Gallery owner provides outlet for artists
Lese Corrigan can relate to the most famous person who bears her last name.
Do you think of yourself more as an artist or a gallery owner?
"I hate that question. I give it to myself every day. It's a real struggle for me. My mother taught business skills before the computer age. It's very practical and pragmatic. My father is very creative, ideas man. That practical stuff, na-hah. I inherited both aspects and I think both have to be fulfilled."
American aviator Douglas Corrigan earned the nickname of "Wrong Way Corrigan" when, in 1938, he flew nonstop from New York to Ireland after filing a flight plan to go from New York to California.
If you go
What: Charleston Fine Art Dealers' Association's 11th Charleston Fine Art Annual.
When: Wednesday, Friday and Nov. 7:
--6 p.m. Wednesday: The Women in Art lecture series (organized by the Gibbes Museum) kicks off at the Gibbes. $10 for Gibbes members, $20 for nonmembers. www.gibbesmuseum.org.
--5 p.m. Friday: Association's 13-member galleries will have openings. Free.
--9 a.m.-noon Nov. 7: Painting in the Park at Washington Park. Free.
--11 a.m. Nov. 7: Sixth annual High School Art Competition at Washington Park. Judges will announce winners at 11:30 a.m.
--7:15 p.m. Nov. 7: Charleston Art Auction, including all work from Painting in the Park, at the Renaissance Charleston Hotel. $50 to attend. Reservations are recommended.
Who benefits: Money raised from the art auction benefits the arts programs of Charleston County high schools.
More information: www.cfada.com or 722-0128.
He claimed the error was due to bad weather and reading his compass wrong. For many Americans, who were down after years of suffering in the Great Depression, the supposed gaffe offered an opportunity to make jokes and laugh. And as a result, Wrong Way Corrigan became a national folk hero.
Yet many later speculated that Corrigan, who had been denied the request to fly to Ireland, just claimed the flight was in error and that, in fact, he went exactly where he wanted to go. He never 'fessed up.
Similarly, some of Lese (pronounced like "lease") Corrigan's decisions in life may have appeared to be going the wrong way, but today she feels as if she's arrived at her intended destination anyway.
Though she started adulthood studying French and being a Navy wife, Corrigan has become a major contributor to the Charleston art community, as an artist and art teacher,owner of the Corrigan Gallery and in gallery leadership roles. She is the outgoing president of the Charleston Fine Art Dealers' Association, which celebrates its 10th anniversary celebration next week with a series of events on Wednesday, Friday and next Saturday.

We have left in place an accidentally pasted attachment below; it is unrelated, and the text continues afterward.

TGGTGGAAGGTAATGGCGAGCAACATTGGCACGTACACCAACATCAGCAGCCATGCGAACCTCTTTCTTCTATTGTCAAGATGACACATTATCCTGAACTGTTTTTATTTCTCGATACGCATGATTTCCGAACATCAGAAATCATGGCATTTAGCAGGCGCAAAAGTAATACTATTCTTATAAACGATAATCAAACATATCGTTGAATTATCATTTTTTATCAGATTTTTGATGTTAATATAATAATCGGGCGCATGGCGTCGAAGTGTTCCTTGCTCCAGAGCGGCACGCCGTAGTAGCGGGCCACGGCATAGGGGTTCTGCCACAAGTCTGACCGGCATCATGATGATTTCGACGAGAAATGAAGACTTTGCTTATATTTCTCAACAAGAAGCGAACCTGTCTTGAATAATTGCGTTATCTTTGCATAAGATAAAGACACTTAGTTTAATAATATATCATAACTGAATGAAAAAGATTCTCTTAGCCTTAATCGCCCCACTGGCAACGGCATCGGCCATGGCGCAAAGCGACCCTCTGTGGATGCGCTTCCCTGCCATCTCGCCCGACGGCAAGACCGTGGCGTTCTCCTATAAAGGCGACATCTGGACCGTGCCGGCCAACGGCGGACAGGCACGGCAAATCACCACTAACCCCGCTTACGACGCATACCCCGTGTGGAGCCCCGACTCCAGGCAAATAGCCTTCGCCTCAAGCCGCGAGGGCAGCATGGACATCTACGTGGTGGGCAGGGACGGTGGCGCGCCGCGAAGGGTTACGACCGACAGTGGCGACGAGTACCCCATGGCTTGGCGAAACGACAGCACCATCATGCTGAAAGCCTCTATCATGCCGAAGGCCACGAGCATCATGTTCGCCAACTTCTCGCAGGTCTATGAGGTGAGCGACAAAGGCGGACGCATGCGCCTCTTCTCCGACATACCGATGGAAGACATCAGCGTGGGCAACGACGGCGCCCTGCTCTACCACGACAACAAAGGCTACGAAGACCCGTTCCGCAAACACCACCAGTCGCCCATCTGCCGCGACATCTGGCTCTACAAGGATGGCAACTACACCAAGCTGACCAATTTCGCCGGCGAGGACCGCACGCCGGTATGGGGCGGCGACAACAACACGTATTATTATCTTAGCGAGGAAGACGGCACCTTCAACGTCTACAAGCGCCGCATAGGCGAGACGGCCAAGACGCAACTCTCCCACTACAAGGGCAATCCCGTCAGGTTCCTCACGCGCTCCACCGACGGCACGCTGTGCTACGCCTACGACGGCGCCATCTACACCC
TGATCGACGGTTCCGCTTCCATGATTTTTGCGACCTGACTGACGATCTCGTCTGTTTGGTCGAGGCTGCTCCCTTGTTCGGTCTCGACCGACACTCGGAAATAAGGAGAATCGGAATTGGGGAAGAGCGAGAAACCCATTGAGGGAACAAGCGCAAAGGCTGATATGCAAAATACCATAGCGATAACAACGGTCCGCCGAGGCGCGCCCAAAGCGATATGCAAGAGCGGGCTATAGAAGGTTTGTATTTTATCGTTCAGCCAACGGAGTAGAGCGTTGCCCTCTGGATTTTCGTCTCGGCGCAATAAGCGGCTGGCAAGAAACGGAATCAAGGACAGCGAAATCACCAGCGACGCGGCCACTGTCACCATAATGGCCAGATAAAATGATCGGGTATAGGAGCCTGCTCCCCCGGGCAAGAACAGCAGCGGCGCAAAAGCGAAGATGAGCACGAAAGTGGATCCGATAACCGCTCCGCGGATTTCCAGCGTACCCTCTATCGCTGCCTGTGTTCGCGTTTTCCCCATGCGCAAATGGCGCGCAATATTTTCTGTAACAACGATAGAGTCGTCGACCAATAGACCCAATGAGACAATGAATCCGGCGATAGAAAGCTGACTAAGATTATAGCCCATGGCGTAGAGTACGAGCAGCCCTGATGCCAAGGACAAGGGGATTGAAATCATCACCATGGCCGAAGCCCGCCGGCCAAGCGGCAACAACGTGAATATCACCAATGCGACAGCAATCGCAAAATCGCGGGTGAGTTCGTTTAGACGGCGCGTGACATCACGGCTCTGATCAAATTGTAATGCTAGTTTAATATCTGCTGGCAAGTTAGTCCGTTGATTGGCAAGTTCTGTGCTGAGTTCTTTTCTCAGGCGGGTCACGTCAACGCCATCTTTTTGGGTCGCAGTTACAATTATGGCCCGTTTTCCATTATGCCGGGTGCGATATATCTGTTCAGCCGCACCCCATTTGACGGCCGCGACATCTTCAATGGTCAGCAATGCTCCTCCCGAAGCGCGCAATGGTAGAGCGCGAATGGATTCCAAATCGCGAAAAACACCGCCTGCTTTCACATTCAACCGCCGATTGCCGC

At home on Queen Street
Corrigan was born in 1956 to Mabel and Gene Corrigan, who lived on Queen Street. Mabel was a teacher and a "Southern lady," while Gene was a New York transplant who worked in advertising and public relations.
Besides Lese, they had two other children, Rick and Chan.
"It was calm and peaceful. In some ways, it was idyllic," says Corrigan of her childhood in Charleston and later on James Island. "Living on James Island, there weren't many houses. In some senses, we were almost in the country. We had a next-door neighbor on one side and an empty lot on the other side that we called the snake-blackberry field because that was all that was there. It was wonderful."
Though life would take her away, Corrigan kept finding herself returning to Queen Street to work at the Gibbes Museum studio, the Art Thomas Gallery, to live in a basement and eventually to open her gallery.
"Queen Street is so short -- just a few blocks, but in my life, I keep coming back," she said.
A winding path to art
Before spending much of her last 20 years on Queen, Corrigan's life took her away.